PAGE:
Baffled by political party and opinions from afar
I am more baffled by a certain political party every day. First I (and presumably every other household on the Mornington Peninsula) find in my letterbox a glossy full coloured brochure from our [Flinders] MP Zoe McKenzie explaining all about past wars, together with an Anzac Day timetable of events (which will later appear all over the place).
This is one of the few missives I have had from her since the six or seven promoting her before the [May 2022 federal] election. I am unsure how this helps us in her electorate and what this cost us. Then to confuse me still further, I find three out of the nine letters in the Letters page of The News were from people outside the peninsula – namely Hawthorn, West Australia and Heathmont. Oh, and one from Kew.
The Hawthorn one praised McKenzie for her trip to COP27, and the WA and Heathmont ones promote a No vote at the coming referendum.
Seeing for some reason we already voted a Liberal member in, do we need to be hounded in this way by people from outside our electorate? And should these letters be published in this local paper?
Paula Polson, Dromana
Multiple references to construction at Jetty Road, Rosebud were lacking in factual accuracy (“Overpassing the buck” Letters 25/4/23). So, let’s take a moment to fix that.
The former federal government did commit $75 million for the Jetty Road overpass and sound mitigation on the Mornington Peninsula Freeway. It was in the 2019/20 budget, which has been confirmed multiple times, including by this publication.
Now to be fair, the letter also asked questions, so let’s answer them.
The then Liberal candidate (the LNP only exist in Queensland) Sam Groth announced a further $100 million in funding for the intersection on 19 October 2022, a fact which again was easily searchable online.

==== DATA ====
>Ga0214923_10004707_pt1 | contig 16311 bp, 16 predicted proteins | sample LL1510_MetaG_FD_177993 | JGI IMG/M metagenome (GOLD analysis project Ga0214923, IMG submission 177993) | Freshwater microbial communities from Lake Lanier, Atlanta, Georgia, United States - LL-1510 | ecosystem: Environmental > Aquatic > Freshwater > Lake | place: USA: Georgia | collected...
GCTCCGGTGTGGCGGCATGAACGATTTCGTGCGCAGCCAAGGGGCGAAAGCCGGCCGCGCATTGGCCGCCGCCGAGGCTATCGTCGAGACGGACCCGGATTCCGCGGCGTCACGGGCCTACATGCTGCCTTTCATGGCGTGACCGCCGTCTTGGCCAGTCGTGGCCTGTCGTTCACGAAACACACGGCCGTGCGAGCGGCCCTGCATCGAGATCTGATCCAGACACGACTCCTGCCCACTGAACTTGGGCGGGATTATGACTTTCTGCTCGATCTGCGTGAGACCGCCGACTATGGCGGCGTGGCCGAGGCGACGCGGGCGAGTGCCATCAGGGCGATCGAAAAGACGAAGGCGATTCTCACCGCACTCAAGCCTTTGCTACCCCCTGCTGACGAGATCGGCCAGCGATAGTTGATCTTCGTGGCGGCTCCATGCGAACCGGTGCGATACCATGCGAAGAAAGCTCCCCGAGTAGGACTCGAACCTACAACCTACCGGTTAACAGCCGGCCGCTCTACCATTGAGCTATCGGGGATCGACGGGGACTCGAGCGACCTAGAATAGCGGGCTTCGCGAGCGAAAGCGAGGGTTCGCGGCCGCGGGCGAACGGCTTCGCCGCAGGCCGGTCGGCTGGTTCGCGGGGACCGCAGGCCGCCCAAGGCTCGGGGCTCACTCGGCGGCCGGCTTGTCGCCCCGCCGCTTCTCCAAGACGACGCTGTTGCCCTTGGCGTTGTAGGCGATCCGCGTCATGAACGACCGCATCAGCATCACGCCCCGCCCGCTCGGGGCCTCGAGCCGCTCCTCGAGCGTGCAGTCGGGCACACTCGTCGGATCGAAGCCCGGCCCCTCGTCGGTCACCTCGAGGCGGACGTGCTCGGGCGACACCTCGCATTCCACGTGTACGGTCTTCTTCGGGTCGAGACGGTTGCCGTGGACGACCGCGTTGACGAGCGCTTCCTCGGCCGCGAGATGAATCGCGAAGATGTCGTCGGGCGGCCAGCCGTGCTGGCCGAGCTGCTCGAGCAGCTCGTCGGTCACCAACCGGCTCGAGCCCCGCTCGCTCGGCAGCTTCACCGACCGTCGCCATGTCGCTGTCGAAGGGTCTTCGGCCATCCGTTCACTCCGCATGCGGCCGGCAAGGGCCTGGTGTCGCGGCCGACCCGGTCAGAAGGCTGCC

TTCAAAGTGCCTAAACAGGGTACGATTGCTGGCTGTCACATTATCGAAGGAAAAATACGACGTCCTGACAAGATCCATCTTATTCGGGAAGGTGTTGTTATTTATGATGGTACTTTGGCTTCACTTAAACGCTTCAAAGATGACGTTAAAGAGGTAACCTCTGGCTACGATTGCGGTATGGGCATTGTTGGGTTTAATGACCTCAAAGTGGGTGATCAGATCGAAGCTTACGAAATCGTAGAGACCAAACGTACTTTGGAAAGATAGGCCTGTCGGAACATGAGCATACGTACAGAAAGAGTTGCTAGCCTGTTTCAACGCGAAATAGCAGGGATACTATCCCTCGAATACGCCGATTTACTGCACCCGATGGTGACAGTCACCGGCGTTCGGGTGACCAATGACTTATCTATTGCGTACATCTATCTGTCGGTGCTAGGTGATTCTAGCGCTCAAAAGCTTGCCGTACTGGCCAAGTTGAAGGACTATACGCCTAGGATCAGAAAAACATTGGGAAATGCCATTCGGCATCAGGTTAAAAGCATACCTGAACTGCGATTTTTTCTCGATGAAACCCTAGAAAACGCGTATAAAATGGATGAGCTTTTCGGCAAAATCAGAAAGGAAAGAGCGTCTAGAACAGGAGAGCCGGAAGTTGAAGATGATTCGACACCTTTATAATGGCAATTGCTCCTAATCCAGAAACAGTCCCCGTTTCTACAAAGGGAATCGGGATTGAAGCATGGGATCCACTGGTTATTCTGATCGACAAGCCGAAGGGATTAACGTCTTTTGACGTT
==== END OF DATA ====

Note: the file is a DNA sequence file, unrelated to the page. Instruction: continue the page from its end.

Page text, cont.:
Current works have been underway since December 2022 at Jetty Road and planning has been underway well before this, a fact confirmed by VicRoads.
Also confirmed by VicRoads was that the $5 million for these works came from the former government’s Urban Congestion Fund.
Interestingly, VicRoads can also confirm that “Major Road Projects Victoria (MRPV) has completed its planning and development work to inform the business case for the potential future upgrade of Mornington Peninsula Freeway between Jetty and Boneo roads in Rosebud. The Business Case has been submitted to the Australian Government for consideration”.
I wonder if there will be a similar level of exploratory questioning as to why the now government hasn’t released this business case or whether this upgrade will follow the trend of Victorian projects headed for considerable delay, despite federal funding being available.
Sadly, even the most rudimentary of searches answered questions [raised in the letter] and found the statements to be inaccurate.
It is commendable that local MPs fight for their communities and, hopefully, with questions now answered [the letter writer] will now join the cause.
Mathew Langdon, Malvern